I won’t spoil those for you. You can read my recap/reviews below for spoilers if you like. You’ve probably already been spoiled with regards to the series’ break-out star—a certain Child—and suffice to say that this character is perhaps the cutest, most adorable character on TV—period. For a show about a badass bounty hunter taking down all the roughest, meanest foes the galaxy can throw at him, this show sure is cute.
It’s actually a great juxtaposition—not quite a “buddy cop” story, but close enough. A bit like Logan, I suppose, with the rough-and-tumble Wolverine and his young ward, Laura.
The first season of The Mandalorian is an exciting, visually sumptuous adventure through the dirtier, less glorified corridors of the Star Wars universe. It captures the feel of Star Wars perfectly without ever having a lightsaber duel. And it leaves us with a galaxy full of opportunity for Season 2, with new planets to explore, new threats to face, and a new quest.
Beyond just the excellent storytelling and cinematography and special effects, the rest of the production is stellar. Pedro Pascal (and his stunt doubles) does an excellent job in the lead role as the titular Mandalorian.
He’s not one for words, and when he does speak it’s always a soft, Eastwood-esque growl. Not quite as growly as Henry Cavill’s Geralt in The Witcher, but in the same vein—the strong, silent type.
Mando is, if anything, less chatty. He also never takes off his helmet, so a great deal of emotion and reaction has to be conveyed without facial expressions. It’s quite remarkable.
The rest of the cast is also terrific. There are guest appearances (either in person or just as voices) from Nick Nolte, Taika Waititi (who also directs) and many others. Gina Carino as Cara Dune and Carl Weathers as Greef Karga are both fantastic in their respective roles. And Werner Herzog puts in an especially creepy performance as the mysterious Client.
The original score also deserves a great deal of praise. Composed by Black Panther composer Ludwig Göransson, I still have the theme song in my head. It captures both Star Wars and classic Western soundtracks perfectly. It’s so good that you never really need that famous Star Wars theme at all. It’s its very own thing, and works perfectly for the show.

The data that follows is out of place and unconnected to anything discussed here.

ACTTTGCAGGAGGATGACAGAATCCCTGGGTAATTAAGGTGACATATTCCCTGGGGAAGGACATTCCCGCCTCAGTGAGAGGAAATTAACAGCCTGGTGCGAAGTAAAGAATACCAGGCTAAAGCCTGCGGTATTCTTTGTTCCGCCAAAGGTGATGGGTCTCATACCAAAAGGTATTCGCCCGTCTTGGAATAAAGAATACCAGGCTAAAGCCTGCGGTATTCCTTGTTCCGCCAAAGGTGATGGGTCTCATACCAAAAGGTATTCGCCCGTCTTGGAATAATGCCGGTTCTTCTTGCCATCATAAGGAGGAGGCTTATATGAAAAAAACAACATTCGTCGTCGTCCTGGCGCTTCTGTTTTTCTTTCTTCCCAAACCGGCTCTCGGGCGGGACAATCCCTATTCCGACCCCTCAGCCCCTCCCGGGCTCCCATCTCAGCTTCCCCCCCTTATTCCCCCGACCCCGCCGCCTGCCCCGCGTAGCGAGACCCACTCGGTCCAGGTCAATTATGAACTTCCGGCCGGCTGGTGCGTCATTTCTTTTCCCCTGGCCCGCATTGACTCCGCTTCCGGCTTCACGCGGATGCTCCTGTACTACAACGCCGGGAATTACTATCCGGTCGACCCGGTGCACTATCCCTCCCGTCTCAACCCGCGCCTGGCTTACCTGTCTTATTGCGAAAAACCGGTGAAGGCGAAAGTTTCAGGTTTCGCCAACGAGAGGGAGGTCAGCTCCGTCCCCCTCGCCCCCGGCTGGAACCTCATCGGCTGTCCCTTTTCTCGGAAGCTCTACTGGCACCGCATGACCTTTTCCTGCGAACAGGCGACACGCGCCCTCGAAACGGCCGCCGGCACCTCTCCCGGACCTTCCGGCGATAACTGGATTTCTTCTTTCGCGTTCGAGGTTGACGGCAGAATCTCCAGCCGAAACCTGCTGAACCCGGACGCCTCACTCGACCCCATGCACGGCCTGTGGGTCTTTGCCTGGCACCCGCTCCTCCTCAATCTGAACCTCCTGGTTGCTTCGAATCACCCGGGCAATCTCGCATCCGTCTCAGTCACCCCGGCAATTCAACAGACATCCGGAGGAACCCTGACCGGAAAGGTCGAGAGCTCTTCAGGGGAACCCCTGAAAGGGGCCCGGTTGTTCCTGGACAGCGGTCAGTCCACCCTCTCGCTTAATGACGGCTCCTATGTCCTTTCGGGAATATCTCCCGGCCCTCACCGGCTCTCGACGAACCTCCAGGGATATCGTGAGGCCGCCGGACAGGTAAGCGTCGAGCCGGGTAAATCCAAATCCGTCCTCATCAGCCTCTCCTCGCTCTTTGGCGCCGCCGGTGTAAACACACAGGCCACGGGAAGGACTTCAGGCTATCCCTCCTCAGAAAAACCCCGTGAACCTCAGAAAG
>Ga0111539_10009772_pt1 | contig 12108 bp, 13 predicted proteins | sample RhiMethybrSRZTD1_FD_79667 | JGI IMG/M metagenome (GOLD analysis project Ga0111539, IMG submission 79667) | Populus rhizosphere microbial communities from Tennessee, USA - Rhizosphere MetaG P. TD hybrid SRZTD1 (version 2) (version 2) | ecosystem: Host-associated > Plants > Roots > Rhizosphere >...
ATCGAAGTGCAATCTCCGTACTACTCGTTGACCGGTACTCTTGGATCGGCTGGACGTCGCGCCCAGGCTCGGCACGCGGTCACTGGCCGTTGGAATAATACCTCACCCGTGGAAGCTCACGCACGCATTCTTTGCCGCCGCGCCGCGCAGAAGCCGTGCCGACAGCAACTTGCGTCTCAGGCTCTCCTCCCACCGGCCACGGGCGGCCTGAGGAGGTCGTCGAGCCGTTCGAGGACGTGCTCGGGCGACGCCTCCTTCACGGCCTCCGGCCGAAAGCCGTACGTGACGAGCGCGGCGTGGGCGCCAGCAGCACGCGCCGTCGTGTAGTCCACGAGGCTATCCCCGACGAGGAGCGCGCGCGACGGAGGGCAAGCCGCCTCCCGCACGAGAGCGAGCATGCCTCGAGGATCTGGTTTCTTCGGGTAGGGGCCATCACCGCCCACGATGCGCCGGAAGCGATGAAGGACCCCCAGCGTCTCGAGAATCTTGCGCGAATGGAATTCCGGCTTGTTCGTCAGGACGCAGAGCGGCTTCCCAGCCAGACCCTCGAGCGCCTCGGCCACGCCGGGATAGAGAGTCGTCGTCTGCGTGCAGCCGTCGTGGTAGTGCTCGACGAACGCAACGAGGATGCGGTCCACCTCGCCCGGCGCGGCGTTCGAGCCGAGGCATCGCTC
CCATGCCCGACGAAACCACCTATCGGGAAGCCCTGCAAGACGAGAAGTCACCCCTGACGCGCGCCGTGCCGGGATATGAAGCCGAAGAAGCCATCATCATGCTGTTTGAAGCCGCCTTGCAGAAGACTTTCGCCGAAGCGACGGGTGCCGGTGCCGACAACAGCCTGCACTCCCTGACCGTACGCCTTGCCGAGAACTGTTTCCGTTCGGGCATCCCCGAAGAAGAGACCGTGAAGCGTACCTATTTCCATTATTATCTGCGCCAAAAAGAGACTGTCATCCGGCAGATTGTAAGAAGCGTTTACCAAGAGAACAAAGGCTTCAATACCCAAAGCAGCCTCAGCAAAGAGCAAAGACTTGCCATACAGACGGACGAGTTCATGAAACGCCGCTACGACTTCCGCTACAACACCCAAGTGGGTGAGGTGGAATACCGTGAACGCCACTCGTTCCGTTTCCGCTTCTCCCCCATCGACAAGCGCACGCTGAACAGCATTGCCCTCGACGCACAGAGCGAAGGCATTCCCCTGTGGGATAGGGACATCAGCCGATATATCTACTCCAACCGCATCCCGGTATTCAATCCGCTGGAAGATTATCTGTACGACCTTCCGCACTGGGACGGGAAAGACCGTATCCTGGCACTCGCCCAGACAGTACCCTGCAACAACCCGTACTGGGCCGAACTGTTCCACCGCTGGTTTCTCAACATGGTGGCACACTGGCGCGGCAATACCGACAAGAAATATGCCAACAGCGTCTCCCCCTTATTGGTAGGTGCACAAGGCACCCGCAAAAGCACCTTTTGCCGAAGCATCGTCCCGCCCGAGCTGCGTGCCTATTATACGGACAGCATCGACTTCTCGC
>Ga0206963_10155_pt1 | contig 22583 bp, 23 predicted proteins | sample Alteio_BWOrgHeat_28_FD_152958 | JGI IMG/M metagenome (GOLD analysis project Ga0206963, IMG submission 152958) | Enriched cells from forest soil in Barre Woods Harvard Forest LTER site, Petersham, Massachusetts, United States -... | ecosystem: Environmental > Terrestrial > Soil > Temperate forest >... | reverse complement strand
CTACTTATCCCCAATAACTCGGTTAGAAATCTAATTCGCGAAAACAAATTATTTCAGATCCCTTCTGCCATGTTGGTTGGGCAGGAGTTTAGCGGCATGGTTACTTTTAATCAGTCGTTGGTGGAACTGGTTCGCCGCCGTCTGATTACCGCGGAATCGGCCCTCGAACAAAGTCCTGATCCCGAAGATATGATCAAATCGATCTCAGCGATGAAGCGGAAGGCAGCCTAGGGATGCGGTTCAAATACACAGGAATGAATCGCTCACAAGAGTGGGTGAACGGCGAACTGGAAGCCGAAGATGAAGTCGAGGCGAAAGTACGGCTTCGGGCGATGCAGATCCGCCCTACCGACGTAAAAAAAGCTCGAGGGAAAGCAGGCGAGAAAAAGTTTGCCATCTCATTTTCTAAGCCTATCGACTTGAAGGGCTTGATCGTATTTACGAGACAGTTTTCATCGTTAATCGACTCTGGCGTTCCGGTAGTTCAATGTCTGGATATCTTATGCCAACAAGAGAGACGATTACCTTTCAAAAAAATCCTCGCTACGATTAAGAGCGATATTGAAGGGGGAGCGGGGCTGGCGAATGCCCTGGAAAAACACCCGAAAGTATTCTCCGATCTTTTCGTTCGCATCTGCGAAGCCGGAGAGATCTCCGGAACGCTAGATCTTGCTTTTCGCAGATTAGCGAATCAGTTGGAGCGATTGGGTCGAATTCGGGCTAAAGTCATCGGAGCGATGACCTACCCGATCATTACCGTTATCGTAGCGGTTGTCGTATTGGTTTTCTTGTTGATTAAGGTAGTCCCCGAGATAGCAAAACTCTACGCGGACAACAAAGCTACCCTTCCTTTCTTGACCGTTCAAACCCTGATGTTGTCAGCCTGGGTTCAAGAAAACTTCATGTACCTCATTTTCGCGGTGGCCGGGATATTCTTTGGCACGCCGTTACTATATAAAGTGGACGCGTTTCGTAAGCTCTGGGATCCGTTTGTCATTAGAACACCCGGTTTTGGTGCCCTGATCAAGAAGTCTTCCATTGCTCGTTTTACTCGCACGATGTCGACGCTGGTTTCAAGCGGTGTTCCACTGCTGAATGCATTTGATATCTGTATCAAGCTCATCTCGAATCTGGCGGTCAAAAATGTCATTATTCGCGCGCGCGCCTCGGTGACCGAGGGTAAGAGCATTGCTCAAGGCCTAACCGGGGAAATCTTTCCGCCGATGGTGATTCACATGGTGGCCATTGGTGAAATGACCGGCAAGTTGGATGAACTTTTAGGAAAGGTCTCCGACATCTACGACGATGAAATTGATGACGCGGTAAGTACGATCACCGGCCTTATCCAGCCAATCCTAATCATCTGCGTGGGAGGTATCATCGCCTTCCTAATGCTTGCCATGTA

I’m one of those rare Star Wars fans who likes the new trilogy as well as Rogue One and Solo. I like both The Last Jedi and The Rise Of Skywalker. I was thrilled when The Force Awakens came out. It’s funny, most Star Wars fans seem to like some of these but never all of them, but here I am—living proof that it’s possible!
I did not like the prequel movies, though there were bits and pieces of them that I enjoyed, and I think Ewan McGregor was perfect as Obi-Wan Kenobi and can’t wait for his show to come out on Disney+.
I still wish they’d remake the prequels entirely, however, though I know it won’t happen—and if they can’t release the original trilogy in its original format, I wish they’d change the “fixes” George Lucas made and put in modern CGI tweaks and practical effects instead of the super dated ones he added in one of the most absurd decisions a filmmaker has ever made. Truly, the changes to the OG trilogy are a disgrace.
But look at me now, getting all distracted. Going off on a tangent.
My point is that as a big fan of all the modern Star Wars films, I enjoyed The Mandalorian even more. More than Rogue One, more than the new Skywalker trilogy, more than Solo (which, by the way, is criminally underrated).
It’s a terrific show, and well worth a Disney+ subscription even if you cancel right after until Season 2 comes out (or some other show you want to stream). I’ve spoken with people who weren’t impressed, but all I can think is that they have terrible taste and useless opinions (just kidding . . . sort of). I loved just about every minute of the first season and I cannot wait—though I’m going to have to—for Season 2.
Not all episodes were as good and some were better than others—that’s just how it goes. I don’t expect to love every episode just as much. But there was such great variety from one to the next that I was always entertained.
Here’s a thing: I’ve watched each episode of this show more than once. Some I’ve watched four times. I’ve never done that (at least in short order like this) with any other show. I’ve rewatched shows but usually months or years later. Sometimes I’ll rewatch something because it’s a little confusing and I need to, but with this show I just want to. I could marathon the whole season again right now. That’s how much I love this show.